The Lotus Manifesto

Nourish Yourself From the Inside Out

Month: September, 2012

Harvest Arugula Salad

Toss this season’s bounty in a bowl with some olive oil, lemon juice, salt, pepper, and a smidge of honey, and you’ve got yourself a hearty meal!

Hungry and pressed for time? Lucky for us, many cooler weather crops taste fabulous together. When in a pinch for a quick meal, I just chop up whatever we have in the larder and end up with a very tasty and filling salad. Don’t be afraid of the fat in this salad. It’s all the “good” kind, so as long as you’re getting a little bit of movement into your day, it shouldn’t add any girth to your midsection. And research shows that fat-soluble vitamins (such as beta carotene, vitamin D, and vitamin E, among others) require small amounts of healthy fat to optimally absorb into the body. So eat up and enjoy!

What’s your favorite autumnal harvest salad combo?

Ingredients:

1-2 cups fresh arugula (can sub spinach or greens if you’d rather have a less spicy salad), lightly chopped

1/2-1 small honeycrisp apple (no really, finding a local honeycrisp is worth it), chopped

1 small handful raw, sprouted, and/or toasted pecans, chopped

1/2-1 small avocado, diced

1-2 Tbs. olive oil

Juice of half a lemon or 1 Tsp. apple cider vinegar

salt and pepper to taste

a teeny squirt of honey

*Optional: A little crumble of local goat cheese goes a long way!

Method:

Whisk together dressing ingredients (oil, juice or vinegar, salt, pepper, honey) in the bottom of your large salad bowl.

Place the rest of the ingredients in the bowl and toss well. (*Note: For optional goat cheese, crumble over the top before serving)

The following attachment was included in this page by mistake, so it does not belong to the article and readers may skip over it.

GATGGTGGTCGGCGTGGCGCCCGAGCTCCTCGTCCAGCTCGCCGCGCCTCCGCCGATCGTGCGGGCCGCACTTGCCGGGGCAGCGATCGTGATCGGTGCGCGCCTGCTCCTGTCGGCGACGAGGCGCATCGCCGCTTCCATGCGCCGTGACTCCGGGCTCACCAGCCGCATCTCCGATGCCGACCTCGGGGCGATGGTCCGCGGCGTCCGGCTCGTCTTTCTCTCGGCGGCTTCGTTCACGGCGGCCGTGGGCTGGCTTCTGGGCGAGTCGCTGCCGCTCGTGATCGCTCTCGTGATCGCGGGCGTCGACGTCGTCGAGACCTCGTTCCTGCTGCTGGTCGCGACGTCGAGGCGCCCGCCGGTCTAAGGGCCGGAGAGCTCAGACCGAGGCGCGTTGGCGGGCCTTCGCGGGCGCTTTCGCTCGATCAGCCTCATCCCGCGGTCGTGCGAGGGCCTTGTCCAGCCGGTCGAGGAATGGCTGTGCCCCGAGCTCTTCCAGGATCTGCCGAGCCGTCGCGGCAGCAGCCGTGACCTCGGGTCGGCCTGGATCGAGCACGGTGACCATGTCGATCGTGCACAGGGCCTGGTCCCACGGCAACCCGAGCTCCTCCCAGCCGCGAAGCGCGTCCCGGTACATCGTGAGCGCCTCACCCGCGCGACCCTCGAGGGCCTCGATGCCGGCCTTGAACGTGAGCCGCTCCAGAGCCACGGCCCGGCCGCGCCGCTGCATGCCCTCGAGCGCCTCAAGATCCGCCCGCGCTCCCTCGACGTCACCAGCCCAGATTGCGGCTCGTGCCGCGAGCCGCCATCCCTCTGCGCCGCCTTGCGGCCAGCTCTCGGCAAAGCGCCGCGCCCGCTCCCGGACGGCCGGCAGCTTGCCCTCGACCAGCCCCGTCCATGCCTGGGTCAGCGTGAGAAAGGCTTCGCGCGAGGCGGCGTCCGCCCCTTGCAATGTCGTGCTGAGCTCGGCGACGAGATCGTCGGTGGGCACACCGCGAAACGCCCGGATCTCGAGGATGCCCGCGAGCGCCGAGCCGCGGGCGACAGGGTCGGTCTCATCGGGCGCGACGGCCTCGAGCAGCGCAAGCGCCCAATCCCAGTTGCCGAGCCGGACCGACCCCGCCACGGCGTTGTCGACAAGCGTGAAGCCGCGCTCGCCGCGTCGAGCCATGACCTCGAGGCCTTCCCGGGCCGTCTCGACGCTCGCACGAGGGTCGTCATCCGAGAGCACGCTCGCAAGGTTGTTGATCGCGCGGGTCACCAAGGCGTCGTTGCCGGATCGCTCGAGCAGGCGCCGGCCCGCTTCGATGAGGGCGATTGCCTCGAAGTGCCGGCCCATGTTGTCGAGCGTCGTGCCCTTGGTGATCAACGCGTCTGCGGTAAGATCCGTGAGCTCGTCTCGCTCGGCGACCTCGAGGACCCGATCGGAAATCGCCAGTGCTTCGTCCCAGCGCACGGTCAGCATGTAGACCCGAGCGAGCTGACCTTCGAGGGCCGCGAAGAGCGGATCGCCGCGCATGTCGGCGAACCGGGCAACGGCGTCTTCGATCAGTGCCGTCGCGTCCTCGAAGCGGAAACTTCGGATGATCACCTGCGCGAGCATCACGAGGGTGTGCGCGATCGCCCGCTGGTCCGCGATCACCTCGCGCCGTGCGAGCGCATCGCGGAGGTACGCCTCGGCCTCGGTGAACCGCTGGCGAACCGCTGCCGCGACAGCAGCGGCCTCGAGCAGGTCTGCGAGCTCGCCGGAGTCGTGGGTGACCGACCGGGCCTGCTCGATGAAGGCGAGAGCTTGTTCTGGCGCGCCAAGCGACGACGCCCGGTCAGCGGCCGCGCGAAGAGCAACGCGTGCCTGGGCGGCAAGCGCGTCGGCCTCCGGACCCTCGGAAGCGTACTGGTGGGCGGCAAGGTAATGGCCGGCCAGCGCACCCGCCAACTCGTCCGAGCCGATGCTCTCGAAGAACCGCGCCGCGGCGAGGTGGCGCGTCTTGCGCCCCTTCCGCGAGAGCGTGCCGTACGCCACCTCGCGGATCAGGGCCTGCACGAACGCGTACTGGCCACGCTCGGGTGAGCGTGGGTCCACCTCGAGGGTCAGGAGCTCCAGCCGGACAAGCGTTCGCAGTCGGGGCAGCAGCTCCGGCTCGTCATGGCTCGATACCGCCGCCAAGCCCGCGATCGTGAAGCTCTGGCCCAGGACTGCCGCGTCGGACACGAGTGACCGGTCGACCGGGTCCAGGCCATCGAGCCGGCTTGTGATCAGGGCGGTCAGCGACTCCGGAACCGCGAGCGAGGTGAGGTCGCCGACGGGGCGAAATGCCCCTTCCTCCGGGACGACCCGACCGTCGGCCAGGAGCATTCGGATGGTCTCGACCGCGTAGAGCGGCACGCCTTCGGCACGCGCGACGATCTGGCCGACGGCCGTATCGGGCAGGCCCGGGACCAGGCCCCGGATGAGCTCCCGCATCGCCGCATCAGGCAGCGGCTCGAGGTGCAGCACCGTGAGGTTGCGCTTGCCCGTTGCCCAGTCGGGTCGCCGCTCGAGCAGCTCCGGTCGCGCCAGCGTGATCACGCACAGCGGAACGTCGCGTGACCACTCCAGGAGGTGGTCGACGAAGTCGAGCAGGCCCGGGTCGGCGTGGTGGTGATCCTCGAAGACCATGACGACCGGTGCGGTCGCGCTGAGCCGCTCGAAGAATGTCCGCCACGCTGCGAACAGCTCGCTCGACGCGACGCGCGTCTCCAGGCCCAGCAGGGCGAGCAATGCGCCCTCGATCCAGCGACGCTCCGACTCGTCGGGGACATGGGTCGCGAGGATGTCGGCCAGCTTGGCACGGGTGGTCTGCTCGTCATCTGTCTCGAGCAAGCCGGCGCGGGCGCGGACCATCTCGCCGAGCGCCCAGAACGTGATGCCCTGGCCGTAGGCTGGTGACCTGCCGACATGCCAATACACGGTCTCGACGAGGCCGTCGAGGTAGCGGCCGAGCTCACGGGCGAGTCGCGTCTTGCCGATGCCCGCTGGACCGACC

Serve and enjoy! Serves 1-2

Health Benefits:

Apples:  My, what balanced phytonutrients you have, oh beloved apple. Apples contain a wide array of polyphenols which help regulate our blood sugar. They’re also a great source of Vitamin C and other antioxidants, and fiber. See here for more health benefits and nutritional information.

Arugula: Arugula is a rich source of folate, Vitamin A, Vitamin K, and B-complexes (such as thiamin, riboflavin, niacin, vitamin B-6, which are essential for optimum cellular enzymatic and metabolic functions). This is a low-cal lettuce leaf that packs a nutritional wallop, so don’t be afraid to ask for a second helping! See here for more health benefits and nutritional information.

Avocado: Avocado is an excellent source of healthy fats, fiber, folate, vitamins K, C, and B, and potassium. It also contains a wide spectrum of inflammation-fighting nutrients. Avocado also helps increase our intake of two key carotenoid antioxidants—lycopene and beta-carotene—when eaten with romaine lettuce, spinach, and carrots. See here for more health benefits and nutritional information.

Lime: Limes are vitamin C powerhouses. Great for immunity, vitamin C can also be helpful for preventing the development and progression of atherosclerosis and diabetic heart disease. See here for more health benefits and nutritional info.

Olive Oil: Olive Oil is packed phytonutrients including polyphenols. Most of the polyphenols in olive oil function as both antioxidants and anti-inflammatory nutrients in the body. When eaten in moderation, olive oil can be very beneficial to our gastrointestinal and cardiovascular health. See here for more health benefits and nutritional information.

Pecans: Pecans contain a plethora of vitamins and minerals including vitamin A, vitamin E, folic acid, calcium, magnesium, phosphorus, potassium, a variety of B vitamins and zinc. One ounce of pecans provides 10 percent of the recommended Daily Value for fiber. Pecans are also a source of monounsaturated or “good” fat and protein. See here for more health benefits and nutritional information.